The small strip of ocean winds lazily around the tip of the Gulf of Oman forming a bridge to the Persian Gulf. The Strait of Hormuz, which is around 30 miles wide at the narrowest point, is the key naval passage connecting the oil drenched Gulf with the rest of the world.
The Strait and the towns of Hormuz have a long historical tapestry woven by travelers, soldiers, sailors and explorers, witnessing commercial importance and richness since centuries past. About 40% of the world’s oil passes through the Strait of Hormuz from the oil exporting Gulf countries to Asia, the U.S. and Western Europe. The Gulf countries together hold about 62% of the world’s oil reserves and the Strait of Hormuz is their lifeline.
Approximately 88% of all oil leaving the Persian Gulf travels via this chokepoint, one of the most important in the world. To regulate the movement of large ships in this constrained environment, the UN’s International Maritime Organization has recognized a Traffic Separation Scheme (TSS). The TSS consists of two, two-mile wide shipping lanes – one for incoming traffic and one for outgoing traffic, leaving little room for maneuvering.
The Strait has been perpetually embroiled in political and economic issues, with tensions constantly brewing between Iran and Iraq, the U.S. and Israel. Since the Iranian revolution in 1979 and the ensuing attack on Iran by Iraq, the Strait has been the primary focus of intervention between these two warring countries. In 1984, Iran threatened to close the Strait after repeated attacks from Iraq disrupted Iranian shipping. However, the Strait is the backbone of oil exports and of the Iranian economy, which deterred Iran from carrying out its threat. The Strait faced impending closure again from Iran recently, but this time in response to Israel’s attack threats, which contributed to an oil price surge, prompting many countries including the U.S. to call on OPEC to increase output.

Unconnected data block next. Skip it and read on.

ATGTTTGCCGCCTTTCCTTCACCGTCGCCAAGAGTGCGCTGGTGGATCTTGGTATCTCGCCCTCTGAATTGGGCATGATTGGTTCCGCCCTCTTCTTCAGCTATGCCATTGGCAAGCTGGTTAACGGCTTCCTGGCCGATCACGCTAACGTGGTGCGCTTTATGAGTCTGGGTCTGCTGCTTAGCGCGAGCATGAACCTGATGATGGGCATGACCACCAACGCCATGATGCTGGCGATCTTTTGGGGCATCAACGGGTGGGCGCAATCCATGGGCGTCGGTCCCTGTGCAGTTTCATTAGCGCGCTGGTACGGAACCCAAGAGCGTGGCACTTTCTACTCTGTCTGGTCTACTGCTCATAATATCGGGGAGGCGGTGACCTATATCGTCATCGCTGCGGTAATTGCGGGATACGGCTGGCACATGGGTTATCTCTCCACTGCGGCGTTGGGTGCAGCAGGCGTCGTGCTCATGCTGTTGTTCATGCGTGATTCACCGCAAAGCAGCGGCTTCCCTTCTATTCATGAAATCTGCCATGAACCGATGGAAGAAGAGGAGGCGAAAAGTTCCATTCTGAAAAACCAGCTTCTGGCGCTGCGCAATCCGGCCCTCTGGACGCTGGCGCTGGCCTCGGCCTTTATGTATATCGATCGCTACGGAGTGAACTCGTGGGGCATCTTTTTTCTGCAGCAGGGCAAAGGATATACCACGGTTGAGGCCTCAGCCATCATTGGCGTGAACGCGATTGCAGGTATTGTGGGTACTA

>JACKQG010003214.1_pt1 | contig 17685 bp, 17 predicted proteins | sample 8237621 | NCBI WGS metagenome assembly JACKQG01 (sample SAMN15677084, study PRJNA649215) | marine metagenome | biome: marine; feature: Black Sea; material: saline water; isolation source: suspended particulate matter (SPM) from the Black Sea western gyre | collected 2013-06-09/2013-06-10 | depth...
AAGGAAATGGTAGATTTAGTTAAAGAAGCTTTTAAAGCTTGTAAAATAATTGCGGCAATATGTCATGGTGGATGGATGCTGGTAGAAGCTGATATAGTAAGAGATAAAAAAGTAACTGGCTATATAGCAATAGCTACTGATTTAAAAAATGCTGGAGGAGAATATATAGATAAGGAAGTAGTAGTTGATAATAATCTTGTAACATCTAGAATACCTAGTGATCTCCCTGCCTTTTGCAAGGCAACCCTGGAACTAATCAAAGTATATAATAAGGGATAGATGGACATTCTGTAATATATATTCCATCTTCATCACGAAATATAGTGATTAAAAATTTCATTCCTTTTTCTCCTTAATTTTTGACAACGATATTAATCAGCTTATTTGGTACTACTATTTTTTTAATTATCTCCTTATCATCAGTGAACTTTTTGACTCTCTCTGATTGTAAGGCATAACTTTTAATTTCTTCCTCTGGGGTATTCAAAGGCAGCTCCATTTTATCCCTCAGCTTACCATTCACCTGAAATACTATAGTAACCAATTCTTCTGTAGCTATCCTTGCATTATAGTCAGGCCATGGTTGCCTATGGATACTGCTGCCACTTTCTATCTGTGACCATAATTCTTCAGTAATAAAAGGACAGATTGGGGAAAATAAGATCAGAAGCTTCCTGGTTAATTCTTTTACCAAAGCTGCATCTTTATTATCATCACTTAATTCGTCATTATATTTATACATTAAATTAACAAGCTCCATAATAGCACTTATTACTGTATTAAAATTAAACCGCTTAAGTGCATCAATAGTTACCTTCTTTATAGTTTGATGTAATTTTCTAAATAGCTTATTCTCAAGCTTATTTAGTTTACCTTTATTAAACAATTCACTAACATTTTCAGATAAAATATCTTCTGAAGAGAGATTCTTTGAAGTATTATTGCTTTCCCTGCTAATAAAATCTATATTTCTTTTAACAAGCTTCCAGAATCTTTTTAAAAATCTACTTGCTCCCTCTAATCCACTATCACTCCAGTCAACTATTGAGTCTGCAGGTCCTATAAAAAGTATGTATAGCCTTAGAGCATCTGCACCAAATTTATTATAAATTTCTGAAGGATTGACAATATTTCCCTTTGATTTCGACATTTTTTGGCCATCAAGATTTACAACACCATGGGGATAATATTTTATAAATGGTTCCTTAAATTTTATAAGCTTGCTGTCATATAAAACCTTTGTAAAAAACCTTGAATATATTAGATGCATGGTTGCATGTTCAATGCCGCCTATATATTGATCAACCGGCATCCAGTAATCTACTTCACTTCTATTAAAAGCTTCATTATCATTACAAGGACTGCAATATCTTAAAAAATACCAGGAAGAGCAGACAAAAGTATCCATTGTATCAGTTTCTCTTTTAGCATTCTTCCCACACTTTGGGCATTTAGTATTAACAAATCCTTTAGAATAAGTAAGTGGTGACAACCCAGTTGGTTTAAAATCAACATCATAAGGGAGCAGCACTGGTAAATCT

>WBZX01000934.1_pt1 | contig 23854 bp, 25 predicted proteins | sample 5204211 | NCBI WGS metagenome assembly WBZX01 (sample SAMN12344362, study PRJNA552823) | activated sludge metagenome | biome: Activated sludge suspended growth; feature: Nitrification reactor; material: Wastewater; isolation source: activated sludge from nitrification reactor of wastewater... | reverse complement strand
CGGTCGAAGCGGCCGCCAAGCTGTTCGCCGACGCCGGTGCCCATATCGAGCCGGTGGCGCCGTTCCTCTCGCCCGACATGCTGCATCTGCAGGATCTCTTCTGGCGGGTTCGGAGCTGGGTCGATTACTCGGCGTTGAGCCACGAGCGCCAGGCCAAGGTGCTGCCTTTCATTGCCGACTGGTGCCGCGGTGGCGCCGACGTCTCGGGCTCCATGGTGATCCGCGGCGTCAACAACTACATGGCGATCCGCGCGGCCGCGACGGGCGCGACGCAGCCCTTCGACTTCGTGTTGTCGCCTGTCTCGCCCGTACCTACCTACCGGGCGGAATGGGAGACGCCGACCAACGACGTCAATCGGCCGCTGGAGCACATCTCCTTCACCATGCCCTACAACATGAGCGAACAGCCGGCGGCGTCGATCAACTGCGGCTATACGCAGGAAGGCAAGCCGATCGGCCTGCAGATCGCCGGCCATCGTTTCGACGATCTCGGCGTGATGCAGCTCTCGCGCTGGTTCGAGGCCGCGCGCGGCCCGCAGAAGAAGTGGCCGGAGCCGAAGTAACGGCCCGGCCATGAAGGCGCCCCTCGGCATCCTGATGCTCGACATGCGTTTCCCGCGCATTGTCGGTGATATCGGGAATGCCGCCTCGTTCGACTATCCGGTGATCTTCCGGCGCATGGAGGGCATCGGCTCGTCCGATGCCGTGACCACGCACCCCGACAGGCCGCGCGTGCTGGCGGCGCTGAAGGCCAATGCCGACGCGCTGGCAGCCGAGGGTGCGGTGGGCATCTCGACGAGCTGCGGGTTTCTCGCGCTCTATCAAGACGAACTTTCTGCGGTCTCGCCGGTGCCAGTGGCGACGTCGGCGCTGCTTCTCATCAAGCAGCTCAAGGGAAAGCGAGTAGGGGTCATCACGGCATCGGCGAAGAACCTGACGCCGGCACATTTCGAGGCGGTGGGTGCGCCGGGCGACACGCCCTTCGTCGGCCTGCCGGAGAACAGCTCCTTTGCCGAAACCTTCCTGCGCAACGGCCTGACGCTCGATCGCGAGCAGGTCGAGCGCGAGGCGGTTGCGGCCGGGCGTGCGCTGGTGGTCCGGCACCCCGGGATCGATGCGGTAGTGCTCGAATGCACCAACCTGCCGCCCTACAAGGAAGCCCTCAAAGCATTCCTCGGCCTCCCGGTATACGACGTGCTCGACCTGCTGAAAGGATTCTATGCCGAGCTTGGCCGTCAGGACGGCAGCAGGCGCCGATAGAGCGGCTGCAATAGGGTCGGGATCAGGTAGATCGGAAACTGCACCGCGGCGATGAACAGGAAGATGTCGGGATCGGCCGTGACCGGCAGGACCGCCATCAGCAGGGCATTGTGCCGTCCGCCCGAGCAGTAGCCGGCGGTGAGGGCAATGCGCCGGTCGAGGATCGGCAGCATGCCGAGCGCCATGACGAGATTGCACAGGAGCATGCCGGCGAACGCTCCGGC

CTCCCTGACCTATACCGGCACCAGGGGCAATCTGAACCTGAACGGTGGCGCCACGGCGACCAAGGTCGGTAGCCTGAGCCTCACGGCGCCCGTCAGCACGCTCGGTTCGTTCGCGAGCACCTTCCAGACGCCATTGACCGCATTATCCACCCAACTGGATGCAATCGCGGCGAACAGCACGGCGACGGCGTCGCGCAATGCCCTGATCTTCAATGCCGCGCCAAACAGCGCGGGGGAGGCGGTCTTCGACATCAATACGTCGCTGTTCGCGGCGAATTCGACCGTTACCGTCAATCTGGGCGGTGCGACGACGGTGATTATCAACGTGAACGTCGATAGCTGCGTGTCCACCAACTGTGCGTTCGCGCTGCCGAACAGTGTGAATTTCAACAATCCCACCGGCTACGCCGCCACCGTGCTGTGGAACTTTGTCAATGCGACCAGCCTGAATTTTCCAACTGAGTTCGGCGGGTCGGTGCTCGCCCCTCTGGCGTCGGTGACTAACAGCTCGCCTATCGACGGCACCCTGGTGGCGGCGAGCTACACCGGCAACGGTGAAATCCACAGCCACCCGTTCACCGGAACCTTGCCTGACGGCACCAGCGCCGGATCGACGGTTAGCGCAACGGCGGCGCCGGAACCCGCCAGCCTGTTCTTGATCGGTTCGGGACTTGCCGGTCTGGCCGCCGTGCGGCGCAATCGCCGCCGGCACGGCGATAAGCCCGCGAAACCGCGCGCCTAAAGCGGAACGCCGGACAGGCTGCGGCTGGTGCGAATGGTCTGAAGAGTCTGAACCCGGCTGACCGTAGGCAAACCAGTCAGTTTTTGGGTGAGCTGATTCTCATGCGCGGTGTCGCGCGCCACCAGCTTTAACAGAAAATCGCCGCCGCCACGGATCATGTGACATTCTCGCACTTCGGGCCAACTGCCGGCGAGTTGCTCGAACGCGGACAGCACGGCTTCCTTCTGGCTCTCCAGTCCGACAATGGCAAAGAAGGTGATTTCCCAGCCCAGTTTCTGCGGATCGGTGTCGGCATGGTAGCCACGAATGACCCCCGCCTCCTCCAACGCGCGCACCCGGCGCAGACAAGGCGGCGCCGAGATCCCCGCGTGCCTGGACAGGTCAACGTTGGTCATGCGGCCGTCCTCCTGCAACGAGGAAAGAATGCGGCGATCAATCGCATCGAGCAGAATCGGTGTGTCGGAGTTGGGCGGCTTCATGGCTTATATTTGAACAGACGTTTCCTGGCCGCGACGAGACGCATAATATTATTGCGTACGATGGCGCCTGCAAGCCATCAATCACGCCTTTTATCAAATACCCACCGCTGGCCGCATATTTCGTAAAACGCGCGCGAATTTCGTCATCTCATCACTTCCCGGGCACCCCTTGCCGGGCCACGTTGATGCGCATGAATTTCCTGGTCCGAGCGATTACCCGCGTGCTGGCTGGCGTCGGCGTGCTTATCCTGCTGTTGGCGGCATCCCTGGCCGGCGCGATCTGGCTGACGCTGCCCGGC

The Persian Gulf is the energy heart of the world and clamping the main artery, which is the Strait, would choke oil supplies to the rest of the world wreaking havoc in the global economy. For Iran, the Strait is the lever with which they control their international relations using it as both a weapon as well as bait.
This coveted strip of ocean is immortalized in John Milton’s poem “Paradise Lost” where he refers to the “wealth of Ormuz”. Today, Hormuz may well be a paradise that is lost, obscured in the fight for black gold.
Postcards from Around the World
Subscribe to get our global publications by email.